There are many elements of this book that give me good reason to recommend it. The essay themes are pertinent and some explore concepts that are rarely discussed elsewhere, except as abstract ideas that are difficult to connect to practical employment. Here we have a book which draws from the history, philosophy, mythology and theory of astrology, without ever losing touch with the fact that these ideas have shaped an employable art, and one that serves an important purpose in modern life. I was personally struck by how - despite the obvious expertise that has gone into the distillation of principles, which must have taken years of contemplation to crystallise so effectively - this book is completely devoid of arrogance and condescension to the reader, but instead uses every point as an opportunity to pass on something useful that will make the practitioner's employment of astrology more secure and meaningful. Through this collection of essays we don't just get access to interesting information, but we come to see astrology through the vision of the authors, who both have clearly derived a great sense of respect, inspiration and illumination in what they understand of the subject. So this is a refreshing approach and I found it pleasing that whilst certain ideas were advocated and explained, there were no divisive suggestions of exclusive approaches to astrology, simply the promotion of fundamentally important core principles that serve the interest of working astrologers in reminding us how all astrological techniques have a rich and fascinating legacy of philosophical tenets behind them.
Brief outline of the essays included:
- 1: Thema Mundi: the Birth Chart of the Universe - Joy Usher
- Explains the first principles of Hellenistic astrology as viewed through the lens of the Thema Mundi chart, demonstrating how much of the astrology we take for granted today stems from this archetypal model, and how proper understanding of it enriches the astrologer's practice.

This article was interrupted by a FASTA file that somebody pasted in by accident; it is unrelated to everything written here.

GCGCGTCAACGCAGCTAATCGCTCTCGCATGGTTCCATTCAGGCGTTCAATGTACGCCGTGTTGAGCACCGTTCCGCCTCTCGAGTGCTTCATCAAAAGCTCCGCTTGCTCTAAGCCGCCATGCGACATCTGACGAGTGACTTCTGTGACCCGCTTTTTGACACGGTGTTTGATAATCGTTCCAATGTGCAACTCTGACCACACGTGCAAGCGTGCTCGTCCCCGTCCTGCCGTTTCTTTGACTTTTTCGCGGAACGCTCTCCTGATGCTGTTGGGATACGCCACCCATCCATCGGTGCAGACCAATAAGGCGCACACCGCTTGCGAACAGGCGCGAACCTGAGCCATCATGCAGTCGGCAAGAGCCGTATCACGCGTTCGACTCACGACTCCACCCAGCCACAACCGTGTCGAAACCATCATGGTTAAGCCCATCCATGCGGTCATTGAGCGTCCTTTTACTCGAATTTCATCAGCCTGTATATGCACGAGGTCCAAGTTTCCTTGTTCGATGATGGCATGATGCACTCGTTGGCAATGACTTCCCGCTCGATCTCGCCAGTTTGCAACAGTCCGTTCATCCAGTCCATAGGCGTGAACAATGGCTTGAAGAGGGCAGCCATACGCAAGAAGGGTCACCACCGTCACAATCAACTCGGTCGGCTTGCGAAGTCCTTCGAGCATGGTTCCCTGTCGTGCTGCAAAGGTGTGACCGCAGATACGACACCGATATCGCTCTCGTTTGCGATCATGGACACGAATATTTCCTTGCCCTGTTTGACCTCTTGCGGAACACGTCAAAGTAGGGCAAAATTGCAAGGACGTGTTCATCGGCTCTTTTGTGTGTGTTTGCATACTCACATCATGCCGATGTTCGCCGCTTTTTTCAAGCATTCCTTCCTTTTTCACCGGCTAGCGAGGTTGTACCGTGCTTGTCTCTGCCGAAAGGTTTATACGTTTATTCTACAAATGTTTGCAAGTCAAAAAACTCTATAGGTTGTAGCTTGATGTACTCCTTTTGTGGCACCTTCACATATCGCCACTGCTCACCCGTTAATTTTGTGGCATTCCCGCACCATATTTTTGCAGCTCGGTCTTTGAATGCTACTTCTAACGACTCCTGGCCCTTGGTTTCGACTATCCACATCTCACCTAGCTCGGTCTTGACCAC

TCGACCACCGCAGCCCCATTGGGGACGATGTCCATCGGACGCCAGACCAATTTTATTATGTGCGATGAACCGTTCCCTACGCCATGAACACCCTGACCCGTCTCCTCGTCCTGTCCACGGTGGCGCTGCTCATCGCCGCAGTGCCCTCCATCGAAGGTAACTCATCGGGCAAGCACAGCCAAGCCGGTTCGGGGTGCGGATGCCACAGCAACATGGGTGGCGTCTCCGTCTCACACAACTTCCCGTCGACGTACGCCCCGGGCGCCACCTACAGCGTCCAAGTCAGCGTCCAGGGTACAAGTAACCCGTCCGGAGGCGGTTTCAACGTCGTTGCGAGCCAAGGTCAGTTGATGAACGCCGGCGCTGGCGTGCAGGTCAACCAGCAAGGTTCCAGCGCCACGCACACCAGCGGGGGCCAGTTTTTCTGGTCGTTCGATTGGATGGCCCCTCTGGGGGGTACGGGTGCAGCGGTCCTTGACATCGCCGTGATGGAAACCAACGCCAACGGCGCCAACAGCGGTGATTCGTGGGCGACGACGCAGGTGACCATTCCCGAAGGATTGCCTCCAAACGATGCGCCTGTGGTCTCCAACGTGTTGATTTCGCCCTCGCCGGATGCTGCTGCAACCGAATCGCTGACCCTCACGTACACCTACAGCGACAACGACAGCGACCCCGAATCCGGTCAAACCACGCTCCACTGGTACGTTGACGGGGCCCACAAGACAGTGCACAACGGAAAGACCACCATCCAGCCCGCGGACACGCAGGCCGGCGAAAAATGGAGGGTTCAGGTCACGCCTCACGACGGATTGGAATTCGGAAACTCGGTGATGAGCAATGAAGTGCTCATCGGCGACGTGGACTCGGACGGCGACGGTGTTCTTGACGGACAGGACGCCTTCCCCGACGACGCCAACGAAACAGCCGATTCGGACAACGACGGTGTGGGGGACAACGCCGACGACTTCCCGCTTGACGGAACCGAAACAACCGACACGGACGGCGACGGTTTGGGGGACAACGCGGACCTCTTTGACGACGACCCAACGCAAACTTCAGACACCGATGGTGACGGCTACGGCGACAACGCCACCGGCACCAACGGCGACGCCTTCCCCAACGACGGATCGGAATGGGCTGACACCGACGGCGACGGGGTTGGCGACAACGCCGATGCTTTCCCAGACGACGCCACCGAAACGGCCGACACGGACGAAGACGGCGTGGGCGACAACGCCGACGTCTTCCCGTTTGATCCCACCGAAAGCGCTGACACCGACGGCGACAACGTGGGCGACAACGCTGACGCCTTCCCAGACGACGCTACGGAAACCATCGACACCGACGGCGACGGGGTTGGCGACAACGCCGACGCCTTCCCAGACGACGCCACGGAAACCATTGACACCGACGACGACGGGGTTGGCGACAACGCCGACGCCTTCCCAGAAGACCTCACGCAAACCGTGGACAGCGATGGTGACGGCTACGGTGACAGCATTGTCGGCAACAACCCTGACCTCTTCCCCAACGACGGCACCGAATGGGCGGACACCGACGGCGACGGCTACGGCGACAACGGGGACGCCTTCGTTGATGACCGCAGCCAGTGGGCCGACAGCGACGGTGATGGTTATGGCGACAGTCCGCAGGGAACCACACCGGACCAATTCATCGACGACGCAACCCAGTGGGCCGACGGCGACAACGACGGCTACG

- 2: The Rulership Tree - Joy Usher
- An exploration designed to extract the essence of planetary rulership into a model of practice so that all aspects, whether through planet, sign, or house, can be united within a logical format for chart interpretation.
- 3: The Gift of Sight - Joy Usher
- Explores how Greek optical theory underpins the theory of aspect and planetary expression, with reference to practical examples to examine the impact of this theory, and how it extends into various elements of astrological interpretation.
- 4: The Moon's Noddings: Benediction or Curse - Mari Garcia
- An exploration of an ancient technique which has had very little exposure in other modern works and which sets a template whereby the Moon, according to her condition, grants benefit or difficulty to other planets and certain areas of life.
- 5: The Dragon's Path: The Moon's Nodes in Astrology - Mari Garcia
- Views the Moon's Nodes as a symbol of the purpose of an individual's life-journey. Examines and explores the origins of Node-theory and provides a working model for the interpretation of the Nodes in a natal chart.
- 6: Combustion & Cazimi - Mari Garcia
- Explains how planetary expression is enhanced or hampered by the planet's relationship to the Sun and how this is related to the movement through their cycles, with demonstrations of its implications on the planet's expression in a nativity.